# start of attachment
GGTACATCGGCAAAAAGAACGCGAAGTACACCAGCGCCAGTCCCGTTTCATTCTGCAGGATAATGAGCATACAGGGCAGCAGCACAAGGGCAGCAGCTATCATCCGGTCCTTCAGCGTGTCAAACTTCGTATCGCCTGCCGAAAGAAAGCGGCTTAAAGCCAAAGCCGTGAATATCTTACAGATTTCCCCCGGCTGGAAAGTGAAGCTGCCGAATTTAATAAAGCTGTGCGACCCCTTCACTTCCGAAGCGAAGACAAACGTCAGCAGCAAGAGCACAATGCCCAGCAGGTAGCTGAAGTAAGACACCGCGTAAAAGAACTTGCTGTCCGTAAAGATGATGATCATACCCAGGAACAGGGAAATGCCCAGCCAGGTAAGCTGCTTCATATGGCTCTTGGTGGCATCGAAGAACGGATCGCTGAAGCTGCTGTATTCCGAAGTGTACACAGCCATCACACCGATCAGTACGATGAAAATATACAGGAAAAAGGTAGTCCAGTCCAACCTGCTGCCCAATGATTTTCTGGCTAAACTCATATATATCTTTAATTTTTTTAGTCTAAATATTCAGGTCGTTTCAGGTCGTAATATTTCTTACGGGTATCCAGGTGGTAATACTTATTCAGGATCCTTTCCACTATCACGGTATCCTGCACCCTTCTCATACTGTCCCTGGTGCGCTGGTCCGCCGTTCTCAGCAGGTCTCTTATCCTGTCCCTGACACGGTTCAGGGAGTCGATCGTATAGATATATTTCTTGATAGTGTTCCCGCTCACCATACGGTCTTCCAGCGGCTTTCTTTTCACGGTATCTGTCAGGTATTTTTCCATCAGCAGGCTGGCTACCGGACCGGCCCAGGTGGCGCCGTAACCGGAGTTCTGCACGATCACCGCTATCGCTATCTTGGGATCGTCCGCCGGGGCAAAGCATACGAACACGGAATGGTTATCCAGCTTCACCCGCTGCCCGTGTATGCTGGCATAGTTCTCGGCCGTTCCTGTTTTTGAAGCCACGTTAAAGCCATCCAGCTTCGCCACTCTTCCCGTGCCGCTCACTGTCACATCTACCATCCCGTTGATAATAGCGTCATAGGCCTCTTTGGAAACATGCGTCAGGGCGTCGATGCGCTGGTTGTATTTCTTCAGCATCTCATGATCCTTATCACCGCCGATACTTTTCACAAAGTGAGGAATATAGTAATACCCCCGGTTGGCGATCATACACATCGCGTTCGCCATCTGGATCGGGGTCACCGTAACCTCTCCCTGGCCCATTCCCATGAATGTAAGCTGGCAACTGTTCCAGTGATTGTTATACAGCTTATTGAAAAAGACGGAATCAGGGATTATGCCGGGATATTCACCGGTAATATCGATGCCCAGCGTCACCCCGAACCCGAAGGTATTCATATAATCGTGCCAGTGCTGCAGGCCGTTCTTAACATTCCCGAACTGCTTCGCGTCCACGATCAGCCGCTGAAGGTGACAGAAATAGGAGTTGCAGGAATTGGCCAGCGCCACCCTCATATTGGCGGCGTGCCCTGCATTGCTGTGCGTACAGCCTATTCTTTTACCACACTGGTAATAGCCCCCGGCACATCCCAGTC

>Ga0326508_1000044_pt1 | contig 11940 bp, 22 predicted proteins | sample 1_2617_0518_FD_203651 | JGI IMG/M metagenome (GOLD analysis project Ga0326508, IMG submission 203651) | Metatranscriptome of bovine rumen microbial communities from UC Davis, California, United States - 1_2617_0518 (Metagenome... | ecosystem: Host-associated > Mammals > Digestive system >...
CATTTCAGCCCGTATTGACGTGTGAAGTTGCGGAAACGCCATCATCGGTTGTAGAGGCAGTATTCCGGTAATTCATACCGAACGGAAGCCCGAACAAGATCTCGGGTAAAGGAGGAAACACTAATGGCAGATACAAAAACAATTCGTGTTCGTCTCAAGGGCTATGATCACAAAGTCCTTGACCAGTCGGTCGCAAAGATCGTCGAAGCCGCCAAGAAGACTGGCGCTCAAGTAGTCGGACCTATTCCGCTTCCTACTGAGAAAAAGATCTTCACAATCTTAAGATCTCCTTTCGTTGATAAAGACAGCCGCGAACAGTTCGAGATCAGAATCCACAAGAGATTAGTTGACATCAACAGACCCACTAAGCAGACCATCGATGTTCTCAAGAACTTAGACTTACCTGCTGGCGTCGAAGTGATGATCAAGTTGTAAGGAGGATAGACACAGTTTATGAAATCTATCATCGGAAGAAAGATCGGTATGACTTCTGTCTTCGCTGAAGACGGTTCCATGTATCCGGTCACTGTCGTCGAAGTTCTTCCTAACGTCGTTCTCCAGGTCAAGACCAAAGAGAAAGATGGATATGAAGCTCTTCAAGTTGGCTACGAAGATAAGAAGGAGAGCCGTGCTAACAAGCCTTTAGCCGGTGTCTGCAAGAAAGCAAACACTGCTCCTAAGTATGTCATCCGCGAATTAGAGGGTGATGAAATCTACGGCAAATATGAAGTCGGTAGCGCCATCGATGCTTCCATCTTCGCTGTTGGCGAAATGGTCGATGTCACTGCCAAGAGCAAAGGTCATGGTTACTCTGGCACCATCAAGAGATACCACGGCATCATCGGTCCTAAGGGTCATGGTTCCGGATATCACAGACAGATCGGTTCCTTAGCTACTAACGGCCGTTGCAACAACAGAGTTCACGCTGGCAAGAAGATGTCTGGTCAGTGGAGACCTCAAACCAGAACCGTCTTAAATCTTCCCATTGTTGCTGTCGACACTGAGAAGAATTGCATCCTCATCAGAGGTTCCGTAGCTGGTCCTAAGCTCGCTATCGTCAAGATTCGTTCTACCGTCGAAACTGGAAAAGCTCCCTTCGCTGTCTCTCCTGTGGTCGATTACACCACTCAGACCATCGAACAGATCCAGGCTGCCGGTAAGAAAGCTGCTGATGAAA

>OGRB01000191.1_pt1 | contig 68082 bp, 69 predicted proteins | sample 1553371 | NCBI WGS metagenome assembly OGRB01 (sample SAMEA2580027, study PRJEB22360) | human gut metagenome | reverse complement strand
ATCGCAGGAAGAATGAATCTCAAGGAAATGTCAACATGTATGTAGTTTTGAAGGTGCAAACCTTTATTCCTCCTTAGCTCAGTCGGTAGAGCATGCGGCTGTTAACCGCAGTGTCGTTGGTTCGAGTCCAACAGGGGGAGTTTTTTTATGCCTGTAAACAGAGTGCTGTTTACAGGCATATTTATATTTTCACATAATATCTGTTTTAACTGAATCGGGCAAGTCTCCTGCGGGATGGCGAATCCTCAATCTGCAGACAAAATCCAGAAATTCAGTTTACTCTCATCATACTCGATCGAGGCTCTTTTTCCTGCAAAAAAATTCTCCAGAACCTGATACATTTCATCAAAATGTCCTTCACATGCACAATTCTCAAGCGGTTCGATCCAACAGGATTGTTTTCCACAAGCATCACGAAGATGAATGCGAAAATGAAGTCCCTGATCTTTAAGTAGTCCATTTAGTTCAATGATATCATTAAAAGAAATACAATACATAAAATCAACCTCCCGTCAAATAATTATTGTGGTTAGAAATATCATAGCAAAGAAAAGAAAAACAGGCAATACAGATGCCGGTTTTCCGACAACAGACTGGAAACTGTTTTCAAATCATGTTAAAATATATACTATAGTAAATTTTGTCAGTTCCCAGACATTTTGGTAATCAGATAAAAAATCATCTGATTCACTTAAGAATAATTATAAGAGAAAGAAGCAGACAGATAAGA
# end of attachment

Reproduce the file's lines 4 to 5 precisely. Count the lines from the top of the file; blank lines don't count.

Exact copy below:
>OGRB01000191.1_pt1 | contig 68082 bp, 69 predicted proteins | sample 1553371 | NCBI WGS metagenome assembly OGRB01 (sample SAMEA2580027, study PRJEB22360) | human gut metagenome | reverse complement strand
ATCGCAGGAAGAATGAATCTCAAGGAAATGTCAACATGTATGTAGTTTTGAAGGTGCAAACCTTTATTCCTCCTTAGCTCAGTCGGTAGAGCATGCGGCTGTTAACCGCAGTGTCGTTGGTTCGAGTCCAACAGGGGGAGTTTTTTTATGCCTGTAAACAGAGTGCTGTTTACAGGCATATTTATATTTTCACATAATATCTGTTTTAACTGAATCGGGCAAGTCTCCTGCGGGATGGCGAATCCTCAATCTGCAGACAAAATCCAGAAATTCAGTTTACTCTCATCATACTCGATCGAGGCTCTTTTTCCTGCAAAAAAATTCTCCAGAACCTGATACATTTCATCAAAATGTCCTTCACATGCACAATTCTCAAGCGGTTCGATCCAACAGGATTGTTTTCCACAAGCATCACGAAGATGAATGCGAAAATGAAGTCCCTGATCTTTAAGTAGTCCATTTAGTTCAATGATATCATTAAAAGAAATACAATACATAAAATCAACCTCCCGTCAAATAATTATTGTGGTTAGAAATATCATAGCAAAGAAAAGAAAAACAGGCAATACAGATGCCGGTTTTCCGACAACAGACTGGAAACTGTTTTCAAATCATGTTAAAATATATACTATAGTAAATTTTGTCAGTTCCCAGACATTTTGGTAATCAGATAAAAAATCATCTGATTCACTTAAGAATAATTATAAGAGAAAGAAGCAGACAGATAAGA